The moral of the following fable will easily discover itself without my explaining it. One rivulet meeting another, with whom he had been long united in strictest amity, with noisy haughtiness and disdain thus bespoke him :-“What, brother! still in the same state! Still low and creeping! Are you not ashamed when you behold me, who, though lately in a like condition with you, am now become a great river, and shall shortly be able to rival the Danube or the Rhine, provided those friendly rains continue which have favoured my banks, but neglected yours ? ' “ Very true," replies the humble rivulet, “you are now, indeed, swollen to a great size; but methinks you are become withal somewhat turbulent and muddy. I am contented with my low condition and my purity.”

Instead of commenting upon this fable, I shall take occasion from it to compare the different stations of life, and to persuade such of my readers as are placed in the middle station to be satisfied with it, as the most eligible of all others. These form the most numerous rank of men that can be supposed susceptible of philosophy, and therefore all discourses of morality ought principally to be addressed to them. The great are too much immersed in pleasure, and the poor too much occupied in providing for the necessities of life, to hearken to the calm voice of reason. The middle station, as it is most happy in many respects, so particularly in this, that a man placed in it can, with the greatest leisure, consider his own happiness, and reap a new enjoyment, from comparing his situation with that of persons above or below him.

Agur's prayer is sufficiently noted—“ Two things have I required of thee; deny me them not before I die: Remove far from me vanity and lies ; give me neither poverty nor riches ; feed me with food convenient for me, lest I be full and deny thee, and say, who is the Lord? or lest I be poor, and steal, and take the name of my God in vain.” The middle station is here justly recommended, as affording the fullest security for virtue; and I may also add, that it gives opportunity for the most ample exercise of it, and furnishes employment for every good quality which we can possibly be possessed of. Those who are placed among the lower ranks of men have little opportunity of exerting any other virtue besides those of patience, resignation, industry, and integrity. Those who are advanced into the higher stations, have full employment for their generosity, humanity, affability, and charity. When a man lies betwixt these two extremes, he can exert the former virtues towards his superiors, and the latter towards his inferiors. Every moral quality which the human soul is susceptible of may have its turn, and be called up to action; and a man may, after this manner, be much more certain of his progress in virtue, than ļwhere his good qualities lie dormant and without employment.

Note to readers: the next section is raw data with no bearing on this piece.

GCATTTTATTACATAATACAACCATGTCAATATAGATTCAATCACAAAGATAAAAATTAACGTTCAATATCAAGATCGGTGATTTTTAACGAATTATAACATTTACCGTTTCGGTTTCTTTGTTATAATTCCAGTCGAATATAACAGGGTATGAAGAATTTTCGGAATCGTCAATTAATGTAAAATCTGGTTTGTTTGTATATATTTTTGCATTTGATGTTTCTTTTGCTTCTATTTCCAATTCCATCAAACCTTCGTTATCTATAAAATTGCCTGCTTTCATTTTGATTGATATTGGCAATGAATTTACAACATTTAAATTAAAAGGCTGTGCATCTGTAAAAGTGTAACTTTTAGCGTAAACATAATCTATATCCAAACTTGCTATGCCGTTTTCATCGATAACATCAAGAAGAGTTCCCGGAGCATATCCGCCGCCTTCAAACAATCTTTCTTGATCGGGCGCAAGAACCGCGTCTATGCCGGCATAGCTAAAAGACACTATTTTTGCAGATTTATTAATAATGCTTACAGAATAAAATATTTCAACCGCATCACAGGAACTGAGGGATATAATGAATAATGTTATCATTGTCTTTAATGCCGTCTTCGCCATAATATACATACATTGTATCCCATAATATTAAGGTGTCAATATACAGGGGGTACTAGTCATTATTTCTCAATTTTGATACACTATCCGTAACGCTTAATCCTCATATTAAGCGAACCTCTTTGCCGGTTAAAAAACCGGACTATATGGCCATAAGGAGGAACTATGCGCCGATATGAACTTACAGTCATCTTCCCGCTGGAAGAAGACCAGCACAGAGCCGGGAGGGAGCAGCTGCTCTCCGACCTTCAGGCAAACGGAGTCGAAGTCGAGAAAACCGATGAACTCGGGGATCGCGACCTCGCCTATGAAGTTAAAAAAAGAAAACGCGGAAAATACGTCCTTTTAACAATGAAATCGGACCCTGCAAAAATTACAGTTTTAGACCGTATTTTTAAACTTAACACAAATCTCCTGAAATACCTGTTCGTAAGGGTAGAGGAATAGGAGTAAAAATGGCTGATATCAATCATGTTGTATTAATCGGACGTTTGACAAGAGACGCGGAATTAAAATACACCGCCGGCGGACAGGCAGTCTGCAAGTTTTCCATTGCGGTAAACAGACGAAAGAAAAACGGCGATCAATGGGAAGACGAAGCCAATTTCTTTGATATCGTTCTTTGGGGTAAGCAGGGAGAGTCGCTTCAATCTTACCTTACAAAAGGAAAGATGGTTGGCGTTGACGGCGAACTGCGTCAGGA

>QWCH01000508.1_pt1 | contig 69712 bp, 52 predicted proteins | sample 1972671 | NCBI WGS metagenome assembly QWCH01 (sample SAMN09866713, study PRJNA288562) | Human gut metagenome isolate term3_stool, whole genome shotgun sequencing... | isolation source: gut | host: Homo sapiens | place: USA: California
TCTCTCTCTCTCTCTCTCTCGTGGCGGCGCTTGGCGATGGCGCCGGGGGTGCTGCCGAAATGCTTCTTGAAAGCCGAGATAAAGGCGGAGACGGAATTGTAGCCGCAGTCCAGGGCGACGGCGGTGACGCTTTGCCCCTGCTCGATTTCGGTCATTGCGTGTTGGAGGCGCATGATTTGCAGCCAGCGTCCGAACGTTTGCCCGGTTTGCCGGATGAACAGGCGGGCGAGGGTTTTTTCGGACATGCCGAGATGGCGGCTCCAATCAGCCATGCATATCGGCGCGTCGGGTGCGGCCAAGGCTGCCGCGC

But there is another virtue that seems principally to lie among equals; and is, for that reason, chiefly calculated for the middle station of life. This virtue is friendship. I believe most men of generous tempers are apt to envy the great, when they consider the large opportunities such persons have of doing good to their fellowcreatures, and of acquiring the friendship and esteem of men of merit. They make no advances in vain, and are not obliged to associate with those whom they have little kindness for, like people of inferior stations, who are subject to have their proffers of friendship rejected even where they would be most fond of placing their affections. But though the great have more facility in acquiring friendships, they cannot be so certain of the sincerity of them as men of a lower rank, since the favours they bestow may acquire them flattery, instead of good-will and kindness. It has been very judiciously remarked, that we attach ourselves more by the services we perform than by those we receive, and that a man is in danger of losing his friends by obliging them too far. I should therefore choose to lie in the middle way, and to have my commerce with my friend varied both by obligations given and received. I have too much pride to be willing that all the obligations should lie on my side, and should be afraid that, if they all lay on his, he would also have too much pride to be entirely easy under them, or have a perfect complacency in my company.

206. William Robertson. 1721-1793. (Manual, p. 355.)

EXECUTION OF Mary, QUEEN OF Scots. On Tuesday, the 7th of February, 1587, the two earls arrived at Fotheringay, and demanded access to the queen, read in her presence the warrant for execution, and required her to prepare to die next morning. Mary heard them to the end without emotion, and crossing herself in the name of the Father, and of the Son, and of the Holy Ghost, “ That soul,” said she, “is not worthy the joys of heaven, which repines because the body must endure the stroke of the executioner; and though I did not expect that the Queen of England would set the first example of violating the sacred person of a sovereign prince, I willingly submit to that which Providence has decreed to be my lot.” And laying her hand on a Bible, which happened to be near her, she solemnly protested that she was

pocent of that conspiracy which Babington had carried on against izabeth's life. She then mentioned the request contained in her tter to Elizabeth, but obtained no satisfactory answer. reated with particular earnestness, that now in her last moment, her almoner might be suffered to attend her, and that she might

enjoy the consolation of those pious institutions prescribed by her religion. Even this favour, which is usually granted to the vilest minal, was absolutely denied.

attendants, during this conversation, were bathed in tears, and

She en